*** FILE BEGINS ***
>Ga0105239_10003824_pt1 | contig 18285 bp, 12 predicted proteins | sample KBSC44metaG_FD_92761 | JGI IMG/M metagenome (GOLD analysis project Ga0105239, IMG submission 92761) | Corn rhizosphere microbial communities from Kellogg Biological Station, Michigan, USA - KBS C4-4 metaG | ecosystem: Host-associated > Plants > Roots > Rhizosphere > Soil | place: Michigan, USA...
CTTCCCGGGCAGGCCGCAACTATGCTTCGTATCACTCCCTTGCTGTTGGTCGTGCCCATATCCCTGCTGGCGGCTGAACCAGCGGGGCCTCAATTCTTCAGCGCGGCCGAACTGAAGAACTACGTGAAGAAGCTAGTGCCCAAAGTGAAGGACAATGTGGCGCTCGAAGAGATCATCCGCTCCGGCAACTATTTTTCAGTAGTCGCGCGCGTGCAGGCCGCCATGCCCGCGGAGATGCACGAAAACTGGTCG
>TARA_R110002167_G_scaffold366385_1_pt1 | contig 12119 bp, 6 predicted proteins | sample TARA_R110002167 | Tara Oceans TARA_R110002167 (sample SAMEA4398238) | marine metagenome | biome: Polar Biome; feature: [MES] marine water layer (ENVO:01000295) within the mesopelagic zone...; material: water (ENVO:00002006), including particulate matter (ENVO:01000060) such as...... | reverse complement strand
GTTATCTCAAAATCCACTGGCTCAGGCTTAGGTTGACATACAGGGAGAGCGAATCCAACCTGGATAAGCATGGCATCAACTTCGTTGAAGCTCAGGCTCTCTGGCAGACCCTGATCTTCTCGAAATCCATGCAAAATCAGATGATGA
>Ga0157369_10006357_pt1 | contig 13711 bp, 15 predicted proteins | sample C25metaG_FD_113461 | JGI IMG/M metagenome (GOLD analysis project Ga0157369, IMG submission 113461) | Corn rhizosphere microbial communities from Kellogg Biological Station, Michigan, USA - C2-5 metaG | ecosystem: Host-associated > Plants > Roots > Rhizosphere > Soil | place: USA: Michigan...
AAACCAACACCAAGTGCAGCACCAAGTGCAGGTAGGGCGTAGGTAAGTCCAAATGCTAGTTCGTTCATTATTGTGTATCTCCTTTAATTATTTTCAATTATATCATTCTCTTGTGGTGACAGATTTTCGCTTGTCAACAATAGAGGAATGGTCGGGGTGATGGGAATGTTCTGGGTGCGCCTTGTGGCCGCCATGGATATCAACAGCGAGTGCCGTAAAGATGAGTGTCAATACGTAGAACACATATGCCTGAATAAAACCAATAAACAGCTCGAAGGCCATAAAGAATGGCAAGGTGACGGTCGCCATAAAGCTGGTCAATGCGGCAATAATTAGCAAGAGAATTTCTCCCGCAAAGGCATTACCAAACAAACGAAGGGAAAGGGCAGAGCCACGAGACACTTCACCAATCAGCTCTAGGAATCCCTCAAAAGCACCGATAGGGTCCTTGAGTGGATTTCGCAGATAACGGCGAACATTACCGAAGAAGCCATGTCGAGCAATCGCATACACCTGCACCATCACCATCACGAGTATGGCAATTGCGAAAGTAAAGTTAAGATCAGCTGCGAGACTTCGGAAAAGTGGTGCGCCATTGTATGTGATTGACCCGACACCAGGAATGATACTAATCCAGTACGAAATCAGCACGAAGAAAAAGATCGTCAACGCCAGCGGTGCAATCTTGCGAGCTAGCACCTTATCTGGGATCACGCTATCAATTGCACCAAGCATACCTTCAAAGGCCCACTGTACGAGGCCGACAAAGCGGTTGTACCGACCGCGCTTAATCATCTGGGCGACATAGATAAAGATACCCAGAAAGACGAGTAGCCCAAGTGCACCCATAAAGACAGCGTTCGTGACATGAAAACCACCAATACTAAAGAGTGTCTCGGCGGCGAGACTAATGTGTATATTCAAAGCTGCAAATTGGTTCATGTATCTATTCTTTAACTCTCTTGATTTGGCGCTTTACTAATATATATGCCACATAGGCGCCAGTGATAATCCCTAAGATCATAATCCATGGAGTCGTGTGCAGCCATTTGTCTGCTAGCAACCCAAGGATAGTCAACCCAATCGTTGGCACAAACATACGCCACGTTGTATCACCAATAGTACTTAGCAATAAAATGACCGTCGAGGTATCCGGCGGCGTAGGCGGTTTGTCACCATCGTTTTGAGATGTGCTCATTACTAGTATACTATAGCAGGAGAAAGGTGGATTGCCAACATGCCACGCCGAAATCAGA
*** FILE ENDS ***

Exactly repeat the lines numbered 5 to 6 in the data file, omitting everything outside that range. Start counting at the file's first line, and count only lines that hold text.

>Ga0157369_10006357_pt1 | contig 13711 bp, 15 predicted proteins | sample C25metaG_FD_113461 | JGI IMG/M metagenome (GOLD analysis project Ga0157369, IMG submission 113461) | Corn rhizosphere microbial communities from Kellogg Biological Station, Michigan, USA - C2-5 metaG | ecosystem: Host-associated > Plants > Roots > Rhizosphere > Soil | place: USA: Michigan...
AAACCAACACCAAGTGCAGCACCAAGTGCAGGTAGGGCGTAGGTAAGTCCAAATGCTAGTTCGTTCATTATTGTGTATCTCCTTTAATTATTTTCAATTATATCATTCTCTTGTGGTGACAGATTTTCGCTTGTCAACAATAGAGGAATGGTCGGGGTGATGGGAATGTTCTGGGTGCGCCTTGTGGCCGCCATGGATATCAACAGCGAGTGCCGTAAAGATGAGTGTCAATACGTAGAACACATATGCCTGAATAAAACCAATAAACAGCTCGAAGGCCATAAAGAATGGCAAGGTGACGGTCGCCATAAAGCTGGTCAATGCGGCAATAATTAGCAAGAGAATTTCTCCCGCAAAGGCATTACCAAACAAACGAAGGGAAAGGGCAGAGCCACGAGACACTTCACCAATCAGCTCTAGGAATCCCTCAAAAGCACCGATAGGGTCCTTGAGTGGATTTCGCAGATAACGGCGAACATTACCGAAGAAGCCATGTCGAGCAATCGCATACACCTGCACCATCACCATCACGAGTATGGCAATTGCGAAAGTAAAGTTAAGATCAGCTGCGAGACTTCGGAAAAGTGGTGCGCCATTGTATGTGATTGACCCGACACCAGGAATGATACTAATCCAGTACGAAATCAGCACGAAGAAAAAGATCGTCAACGCCAGCGGTGCAATCTTGCGAGCTAGCACCTTATCTGGGATCACGCTATCAATTGCACCAAGCATACCTTCAAAGGCCCACTGTACGAGGCCGACAAAGCGGTTGTACCGACCGCGCTTAATCATCTGGGCGACATAGATAAAGATACCCAGAAAGACGAGTAGCCCAAGTGCACCCATAAAGACAGCGTTCGTGACATGAAAACCACCAATACTAAAGAGTGTCTCGGCGGCGAGACTAATGTGTATATTCAAAGCTGCAAATTGGTTCATGTATCTATTCTTTAACTCTCTTGATTTGGCGCTTTACTAATATATATGCCACATAGGCGCCAGTGATAATCCCTAAGATCATAATCCATGGAGTCGTGTGCAGCCATTTGTCTGCTAGCAACCCAAGGATAGTCAACCCAATCGTTGGCACAAACATACGCCACGTTGTATCACCAATAGTACTTAGCAATAAAATGACCGTCGAGGTATCCGGCGGCGTAGGCGGTTTGTCACCATCGTTTTGAGATGTGCTCATTACTAGTATACTATAGCAGGAGAAAGGTGGATTGCCAACATGCCACGCCGAAATCAGA